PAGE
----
When Bob Nardelli, Chairman and CEO of beleaguered automaker Chrysler, posted Thank You America on Chryslerâ€™s corporate blog at the end of December, I imagine the last thing he or his communications team expected was the scale and depth of vitriolic comment left by some of the good citizens of the USA in response.
Beginning his post with a well-meaning â€œThank you for investing in Chrysler – America’s Car Companyâ€ was a trigger for the vitriol.
In particular, itâ€™s the unfortunate use of the word â€˜investingâ€™ â€“ itâ€™s what many people see that they have involuntarily done through the federal governmentâ€™s planned bailout of the US auto industry, so it isnâ€™t quite the best word that car customers would have in mind.
Thereâ€™s a lot of passion â€“ almost all of it totally negative â€“ in the more than 250 comments. And to make a comment, you have to register on the site, a process that tends to put off many people from commenting on blogs. Not these citizens. From just four of those many opinions:
Mr Nardelli, Fire your PR and advertising teams and execs immediately. We the People did not want to see any more ads and money wasted on ads, be it from Chrysler, et al, or from your own pocket.
Your resignation and the resignations of senior executives who have mismanaged the business would have been much more appropriate.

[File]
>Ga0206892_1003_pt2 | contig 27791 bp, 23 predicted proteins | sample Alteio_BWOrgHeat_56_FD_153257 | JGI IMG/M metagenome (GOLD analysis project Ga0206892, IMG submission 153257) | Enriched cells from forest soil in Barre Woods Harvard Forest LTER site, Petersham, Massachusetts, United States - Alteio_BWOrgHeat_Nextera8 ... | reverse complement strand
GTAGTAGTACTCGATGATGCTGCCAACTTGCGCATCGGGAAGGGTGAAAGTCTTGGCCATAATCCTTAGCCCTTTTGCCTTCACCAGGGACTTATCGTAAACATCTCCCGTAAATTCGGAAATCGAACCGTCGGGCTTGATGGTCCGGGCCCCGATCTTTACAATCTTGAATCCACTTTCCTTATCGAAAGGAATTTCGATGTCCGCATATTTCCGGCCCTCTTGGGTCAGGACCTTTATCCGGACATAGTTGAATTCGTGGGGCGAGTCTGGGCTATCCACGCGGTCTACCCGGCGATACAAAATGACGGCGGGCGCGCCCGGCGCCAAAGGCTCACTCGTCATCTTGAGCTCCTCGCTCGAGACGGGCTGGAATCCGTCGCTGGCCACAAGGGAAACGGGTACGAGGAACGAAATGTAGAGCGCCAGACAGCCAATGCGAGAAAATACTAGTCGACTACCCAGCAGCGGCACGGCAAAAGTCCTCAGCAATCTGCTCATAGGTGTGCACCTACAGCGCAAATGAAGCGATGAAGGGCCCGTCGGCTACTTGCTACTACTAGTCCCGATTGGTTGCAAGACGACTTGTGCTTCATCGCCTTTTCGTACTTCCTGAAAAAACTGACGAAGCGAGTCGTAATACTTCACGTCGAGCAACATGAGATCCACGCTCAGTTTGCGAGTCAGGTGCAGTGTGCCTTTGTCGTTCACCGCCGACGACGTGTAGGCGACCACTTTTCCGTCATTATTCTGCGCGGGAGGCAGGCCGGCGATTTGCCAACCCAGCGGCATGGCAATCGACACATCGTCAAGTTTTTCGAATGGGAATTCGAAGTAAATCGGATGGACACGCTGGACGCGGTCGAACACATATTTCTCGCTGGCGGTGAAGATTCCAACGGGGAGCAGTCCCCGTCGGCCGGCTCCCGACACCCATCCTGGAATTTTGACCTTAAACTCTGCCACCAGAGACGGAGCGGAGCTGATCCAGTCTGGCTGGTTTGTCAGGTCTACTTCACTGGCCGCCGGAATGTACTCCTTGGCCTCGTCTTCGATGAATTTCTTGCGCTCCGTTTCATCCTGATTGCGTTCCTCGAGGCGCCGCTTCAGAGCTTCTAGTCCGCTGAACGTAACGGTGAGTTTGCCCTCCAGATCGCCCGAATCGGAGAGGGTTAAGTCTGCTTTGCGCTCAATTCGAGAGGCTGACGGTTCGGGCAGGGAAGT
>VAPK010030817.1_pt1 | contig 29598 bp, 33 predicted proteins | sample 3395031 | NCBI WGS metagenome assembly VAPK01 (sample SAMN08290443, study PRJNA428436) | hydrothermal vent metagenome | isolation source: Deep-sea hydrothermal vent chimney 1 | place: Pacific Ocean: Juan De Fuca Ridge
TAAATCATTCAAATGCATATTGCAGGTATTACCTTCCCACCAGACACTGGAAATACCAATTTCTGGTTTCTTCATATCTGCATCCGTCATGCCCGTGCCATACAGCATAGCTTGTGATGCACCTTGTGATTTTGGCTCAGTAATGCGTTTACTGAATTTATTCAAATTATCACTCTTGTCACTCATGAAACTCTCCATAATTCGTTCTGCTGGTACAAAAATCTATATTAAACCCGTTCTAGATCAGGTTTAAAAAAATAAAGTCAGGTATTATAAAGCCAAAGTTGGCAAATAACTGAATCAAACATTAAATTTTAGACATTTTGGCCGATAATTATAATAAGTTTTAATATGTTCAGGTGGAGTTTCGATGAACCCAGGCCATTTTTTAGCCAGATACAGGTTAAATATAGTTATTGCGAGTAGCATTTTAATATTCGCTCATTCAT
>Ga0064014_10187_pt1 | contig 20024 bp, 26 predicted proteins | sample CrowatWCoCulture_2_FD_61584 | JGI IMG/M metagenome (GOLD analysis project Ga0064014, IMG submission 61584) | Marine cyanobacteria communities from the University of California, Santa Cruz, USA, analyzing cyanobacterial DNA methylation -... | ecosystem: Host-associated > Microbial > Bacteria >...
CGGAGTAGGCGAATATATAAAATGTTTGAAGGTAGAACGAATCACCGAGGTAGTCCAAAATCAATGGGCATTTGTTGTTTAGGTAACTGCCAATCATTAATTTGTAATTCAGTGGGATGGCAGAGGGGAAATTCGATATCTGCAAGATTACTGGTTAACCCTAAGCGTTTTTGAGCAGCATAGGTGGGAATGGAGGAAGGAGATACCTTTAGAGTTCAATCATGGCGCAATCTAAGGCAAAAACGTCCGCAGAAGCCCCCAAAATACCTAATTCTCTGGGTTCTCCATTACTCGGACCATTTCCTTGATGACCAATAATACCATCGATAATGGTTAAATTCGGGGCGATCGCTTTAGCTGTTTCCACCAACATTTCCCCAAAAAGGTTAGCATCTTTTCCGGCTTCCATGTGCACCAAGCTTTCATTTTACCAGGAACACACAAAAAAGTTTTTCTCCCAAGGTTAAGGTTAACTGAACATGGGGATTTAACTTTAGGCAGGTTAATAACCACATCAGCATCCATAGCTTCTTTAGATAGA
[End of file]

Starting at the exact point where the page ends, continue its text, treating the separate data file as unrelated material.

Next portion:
I’m speechless. And I’m saddened that a corporate management team is so inept at understanding public opinion. Some advice: issue a press release stating that you regret that you made a mistake using taxpayers’ money in this manner.
Thank You? Kiss mine you looters. I had ZERO choice in the matter.
While there is no direct response in the post or elsewhere on the blog from Mr Nardelli, or anyone else in Chrysler, that Iâ€™ve been able to see, one thing struck me head on â€“ all comments on the Chrysler blog are moderated.
That seems to mean that someone at Chrysler would have reviewed each of these comments, and approved them for public view. Or maybe reviewed once published and not removed any.
And itâ€™s certainly the most engaged-with post on the site. Contrast the number of comments on that post with just a handful on a post the other day announcing a strategic alliance with Italian carmaker Fiat, some news that youâ€™d think might make a lot of customers a lot happier.
I guess it illustrates one aspect of human nature â€“ or of pissed off customers â€“ that good-sounding news isnâ€™t necessarily that which stimulates reactions (if that were the case, we wouldnâ€™t have any tabloid newspapers).
Interesting to see what Chryslerâ€™s communicators do next.